8. Integrated climate/land use/hydrological change scenarios for assessing threats to ecosystem services on California rangelands

    NASA Astrophysics Data System (ADS)

    Byrd, K. B.; Flint, L. E.; Casey, C. F.; Alvarez, P.; Sleeter, B. M.; Sohl, T.

    2013-12-01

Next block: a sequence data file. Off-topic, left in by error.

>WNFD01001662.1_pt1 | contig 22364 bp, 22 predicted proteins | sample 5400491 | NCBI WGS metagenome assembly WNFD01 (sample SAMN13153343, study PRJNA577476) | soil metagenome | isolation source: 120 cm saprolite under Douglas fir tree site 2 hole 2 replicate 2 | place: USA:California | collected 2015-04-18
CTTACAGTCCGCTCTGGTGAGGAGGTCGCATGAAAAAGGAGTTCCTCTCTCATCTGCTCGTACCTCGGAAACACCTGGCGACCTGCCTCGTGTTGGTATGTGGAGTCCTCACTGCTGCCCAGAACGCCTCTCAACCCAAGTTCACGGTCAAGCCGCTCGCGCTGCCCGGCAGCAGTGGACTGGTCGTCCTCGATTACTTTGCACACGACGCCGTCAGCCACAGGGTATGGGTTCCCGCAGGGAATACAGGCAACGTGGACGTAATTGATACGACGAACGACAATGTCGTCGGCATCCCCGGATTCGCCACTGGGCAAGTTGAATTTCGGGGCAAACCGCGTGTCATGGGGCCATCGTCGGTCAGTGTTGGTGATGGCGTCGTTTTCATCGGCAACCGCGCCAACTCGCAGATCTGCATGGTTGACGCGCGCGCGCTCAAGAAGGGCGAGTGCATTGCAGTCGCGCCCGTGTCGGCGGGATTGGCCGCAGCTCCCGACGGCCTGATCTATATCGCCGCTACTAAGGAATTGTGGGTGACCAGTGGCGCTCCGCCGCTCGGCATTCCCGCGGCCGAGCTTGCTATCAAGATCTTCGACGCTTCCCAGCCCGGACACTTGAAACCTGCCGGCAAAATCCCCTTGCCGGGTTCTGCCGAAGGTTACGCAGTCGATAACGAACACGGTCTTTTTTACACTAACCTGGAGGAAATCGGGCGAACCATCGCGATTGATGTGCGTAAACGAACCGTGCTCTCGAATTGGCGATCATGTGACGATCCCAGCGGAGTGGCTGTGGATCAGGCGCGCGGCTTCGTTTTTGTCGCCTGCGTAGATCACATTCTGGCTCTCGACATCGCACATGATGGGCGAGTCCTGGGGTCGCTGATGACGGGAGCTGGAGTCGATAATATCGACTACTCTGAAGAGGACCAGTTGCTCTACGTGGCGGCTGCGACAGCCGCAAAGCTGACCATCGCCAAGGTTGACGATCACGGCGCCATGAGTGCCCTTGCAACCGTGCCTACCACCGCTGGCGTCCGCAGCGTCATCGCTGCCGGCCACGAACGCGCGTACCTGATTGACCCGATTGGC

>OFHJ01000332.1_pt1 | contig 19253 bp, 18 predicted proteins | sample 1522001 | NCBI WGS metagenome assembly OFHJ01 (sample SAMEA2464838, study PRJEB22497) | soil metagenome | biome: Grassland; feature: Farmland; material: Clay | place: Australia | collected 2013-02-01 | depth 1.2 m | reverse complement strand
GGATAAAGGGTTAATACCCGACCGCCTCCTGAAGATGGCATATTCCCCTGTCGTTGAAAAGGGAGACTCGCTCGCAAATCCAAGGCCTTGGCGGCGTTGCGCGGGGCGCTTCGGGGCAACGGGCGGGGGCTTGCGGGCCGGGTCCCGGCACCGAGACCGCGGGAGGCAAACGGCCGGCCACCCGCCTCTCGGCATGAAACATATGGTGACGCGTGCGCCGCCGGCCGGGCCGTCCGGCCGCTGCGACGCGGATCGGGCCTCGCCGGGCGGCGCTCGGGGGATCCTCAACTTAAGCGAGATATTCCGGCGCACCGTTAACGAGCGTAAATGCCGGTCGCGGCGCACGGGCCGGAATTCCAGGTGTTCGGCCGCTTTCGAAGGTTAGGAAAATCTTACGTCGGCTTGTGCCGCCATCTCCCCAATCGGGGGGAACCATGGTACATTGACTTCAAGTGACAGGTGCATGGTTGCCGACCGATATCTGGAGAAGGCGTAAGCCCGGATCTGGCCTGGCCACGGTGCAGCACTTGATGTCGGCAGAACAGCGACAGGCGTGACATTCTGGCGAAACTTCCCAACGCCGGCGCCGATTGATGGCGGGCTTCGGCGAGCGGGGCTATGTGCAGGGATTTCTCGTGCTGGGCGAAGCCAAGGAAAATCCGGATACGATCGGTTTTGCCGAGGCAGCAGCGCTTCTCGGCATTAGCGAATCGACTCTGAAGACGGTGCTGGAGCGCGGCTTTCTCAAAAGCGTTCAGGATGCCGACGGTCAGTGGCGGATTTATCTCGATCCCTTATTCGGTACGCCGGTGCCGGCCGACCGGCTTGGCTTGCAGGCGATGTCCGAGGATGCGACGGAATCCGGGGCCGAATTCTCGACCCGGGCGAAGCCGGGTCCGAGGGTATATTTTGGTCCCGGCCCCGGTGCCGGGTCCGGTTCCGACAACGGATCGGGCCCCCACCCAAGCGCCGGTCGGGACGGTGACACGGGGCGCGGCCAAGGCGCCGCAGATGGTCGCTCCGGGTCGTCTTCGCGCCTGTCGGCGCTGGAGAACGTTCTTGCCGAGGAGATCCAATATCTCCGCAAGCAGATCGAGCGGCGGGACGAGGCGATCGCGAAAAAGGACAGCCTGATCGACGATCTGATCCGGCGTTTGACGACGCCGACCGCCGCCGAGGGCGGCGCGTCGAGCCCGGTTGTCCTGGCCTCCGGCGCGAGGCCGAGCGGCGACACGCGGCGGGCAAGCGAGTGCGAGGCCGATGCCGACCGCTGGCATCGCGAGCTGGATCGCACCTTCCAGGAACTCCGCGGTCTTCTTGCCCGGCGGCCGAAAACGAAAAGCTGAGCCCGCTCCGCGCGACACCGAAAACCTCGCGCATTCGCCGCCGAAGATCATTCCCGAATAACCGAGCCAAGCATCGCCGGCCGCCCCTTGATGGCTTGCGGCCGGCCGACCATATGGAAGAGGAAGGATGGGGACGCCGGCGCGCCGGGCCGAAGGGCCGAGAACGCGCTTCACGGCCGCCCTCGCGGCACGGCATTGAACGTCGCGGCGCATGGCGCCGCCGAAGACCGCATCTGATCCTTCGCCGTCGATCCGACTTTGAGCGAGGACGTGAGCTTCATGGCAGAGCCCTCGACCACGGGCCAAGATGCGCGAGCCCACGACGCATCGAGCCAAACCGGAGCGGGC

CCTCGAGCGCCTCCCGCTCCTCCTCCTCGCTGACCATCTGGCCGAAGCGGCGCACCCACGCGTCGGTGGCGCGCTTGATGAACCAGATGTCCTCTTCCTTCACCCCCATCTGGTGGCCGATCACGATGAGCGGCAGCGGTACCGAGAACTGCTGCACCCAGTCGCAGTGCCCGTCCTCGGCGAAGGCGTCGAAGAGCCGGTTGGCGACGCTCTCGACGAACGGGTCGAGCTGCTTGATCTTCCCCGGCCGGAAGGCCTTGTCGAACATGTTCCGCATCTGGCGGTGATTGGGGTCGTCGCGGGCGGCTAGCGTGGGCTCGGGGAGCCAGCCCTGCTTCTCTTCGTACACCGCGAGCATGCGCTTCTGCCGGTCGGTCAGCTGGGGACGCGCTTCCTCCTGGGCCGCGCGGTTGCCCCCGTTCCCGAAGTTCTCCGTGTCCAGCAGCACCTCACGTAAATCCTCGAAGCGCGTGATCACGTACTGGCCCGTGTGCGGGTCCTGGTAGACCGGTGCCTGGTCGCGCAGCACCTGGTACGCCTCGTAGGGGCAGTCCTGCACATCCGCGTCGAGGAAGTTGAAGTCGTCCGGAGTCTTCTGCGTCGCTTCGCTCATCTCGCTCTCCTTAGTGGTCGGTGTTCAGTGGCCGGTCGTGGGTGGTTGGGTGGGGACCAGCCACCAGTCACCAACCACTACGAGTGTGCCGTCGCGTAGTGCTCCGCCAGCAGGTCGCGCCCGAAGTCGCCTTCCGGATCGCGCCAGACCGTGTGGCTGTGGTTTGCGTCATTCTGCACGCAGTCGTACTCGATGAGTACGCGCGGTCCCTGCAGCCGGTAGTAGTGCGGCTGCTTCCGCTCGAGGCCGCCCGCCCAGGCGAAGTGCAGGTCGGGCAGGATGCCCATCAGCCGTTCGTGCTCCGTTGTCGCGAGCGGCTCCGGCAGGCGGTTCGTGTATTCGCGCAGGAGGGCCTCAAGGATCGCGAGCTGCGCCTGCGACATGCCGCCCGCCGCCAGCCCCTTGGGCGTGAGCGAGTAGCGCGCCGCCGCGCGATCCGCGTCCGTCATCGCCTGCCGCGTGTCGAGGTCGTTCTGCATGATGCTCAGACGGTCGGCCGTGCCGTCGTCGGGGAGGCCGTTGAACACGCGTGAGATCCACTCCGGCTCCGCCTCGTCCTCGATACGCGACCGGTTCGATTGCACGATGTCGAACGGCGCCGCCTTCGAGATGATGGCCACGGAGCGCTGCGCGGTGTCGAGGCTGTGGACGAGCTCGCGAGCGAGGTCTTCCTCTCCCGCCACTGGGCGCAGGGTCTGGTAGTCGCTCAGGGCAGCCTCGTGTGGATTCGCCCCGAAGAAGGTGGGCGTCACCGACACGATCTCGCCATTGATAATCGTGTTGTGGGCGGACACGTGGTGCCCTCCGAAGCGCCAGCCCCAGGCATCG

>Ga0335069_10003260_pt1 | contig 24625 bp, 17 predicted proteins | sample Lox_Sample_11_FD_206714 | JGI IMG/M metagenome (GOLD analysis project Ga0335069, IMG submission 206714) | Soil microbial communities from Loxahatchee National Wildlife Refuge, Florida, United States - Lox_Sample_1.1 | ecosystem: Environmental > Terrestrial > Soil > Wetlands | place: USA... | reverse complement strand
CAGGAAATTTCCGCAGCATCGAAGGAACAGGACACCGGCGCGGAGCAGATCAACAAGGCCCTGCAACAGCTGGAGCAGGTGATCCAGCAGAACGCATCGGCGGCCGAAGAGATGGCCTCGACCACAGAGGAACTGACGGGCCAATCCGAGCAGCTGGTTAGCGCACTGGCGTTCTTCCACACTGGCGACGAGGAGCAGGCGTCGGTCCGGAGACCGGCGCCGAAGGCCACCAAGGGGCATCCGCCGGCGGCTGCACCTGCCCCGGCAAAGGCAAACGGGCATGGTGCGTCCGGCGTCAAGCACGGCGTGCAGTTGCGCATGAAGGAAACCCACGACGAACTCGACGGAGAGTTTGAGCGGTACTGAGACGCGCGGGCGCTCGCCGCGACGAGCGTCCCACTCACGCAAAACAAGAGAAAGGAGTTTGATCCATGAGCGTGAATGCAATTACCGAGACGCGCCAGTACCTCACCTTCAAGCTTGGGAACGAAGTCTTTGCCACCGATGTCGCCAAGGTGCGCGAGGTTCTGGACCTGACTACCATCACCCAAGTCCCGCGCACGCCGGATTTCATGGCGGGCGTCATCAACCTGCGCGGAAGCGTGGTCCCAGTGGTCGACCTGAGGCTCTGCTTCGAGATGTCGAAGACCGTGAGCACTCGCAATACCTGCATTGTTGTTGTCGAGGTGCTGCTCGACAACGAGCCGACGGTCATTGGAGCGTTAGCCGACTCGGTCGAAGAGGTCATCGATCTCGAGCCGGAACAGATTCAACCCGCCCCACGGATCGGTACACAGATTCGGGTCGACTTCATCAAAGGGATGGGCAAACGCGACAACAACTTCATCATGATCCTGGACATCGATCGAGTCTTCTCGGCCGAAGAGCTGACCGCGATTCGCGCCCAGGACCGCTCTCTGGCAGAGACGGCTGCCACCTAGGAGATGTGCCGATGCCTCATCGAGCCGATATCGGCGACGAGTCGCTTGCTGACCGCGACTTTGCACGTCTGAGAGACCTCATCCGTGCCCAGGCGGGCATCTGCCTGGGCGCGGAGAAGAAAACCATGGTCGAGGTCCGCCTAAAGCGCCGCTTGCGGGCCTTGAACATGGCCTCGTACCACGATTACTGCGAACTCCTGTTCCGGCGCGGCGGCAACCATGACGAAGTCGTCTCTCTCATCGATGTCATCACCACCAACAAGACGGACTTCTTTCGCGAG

In California there are over 18 million acres of rangelands in the Central Valley and the interior Coast Range, most of which are privately owned and managed for livestock production. Ranches provide extensive wildlife habitat and generate multiple ecosystem services that carry considerable market and non-market values. These rangelands are under pressure from urbanization and conversion to intensive agriculture, as well as from climate change that can alter the flow of these services. To understand the coupled and isolated impacts of land use and climate change on rangeland ecosystem services, we developed six spatially explicit (250 m) coupled climate/land use/hydrological change scenarios for the Central Valley and oak woodland regions of California consistent with three IPCC emission scenarios - A2, A1B and B1. Three land use land cover (LULC) change scenarios were each integrated with two downscaled global climate models (GCMs) (a warm, wet future and a hot, dry future) and related hydrologic data. We used these scenarios to quantify wildlife habitat, water supply (recharge potential and streamflow) and carbon sequestration on rangelands and to conduct an economic analysis associated with changes in these benefits. The USGS FOREcasting SCEnarios of land-use change model (FORE-SCE), which runs dynamically with downscaled GCM outputs, was used to generate maps of yearly LULC change for each scenario from 2006 to 2100. We used the USGS Basin Characterization Model (BCM), a regional water balance model, to generate change in runoff, recharge, and stream discharge based on land use change and climate change. Metrics derived from model outputs were generated at the landscape scale and for six case-study watersheds. At the landscape scale, over a quarter of the million acres set aside for conservation in the B1 scenario would otherwise be converted to agriculture in the A2 scenario, where temperatures increase by up to 4.5 °C compared to 1.3 °C in the B1 scenario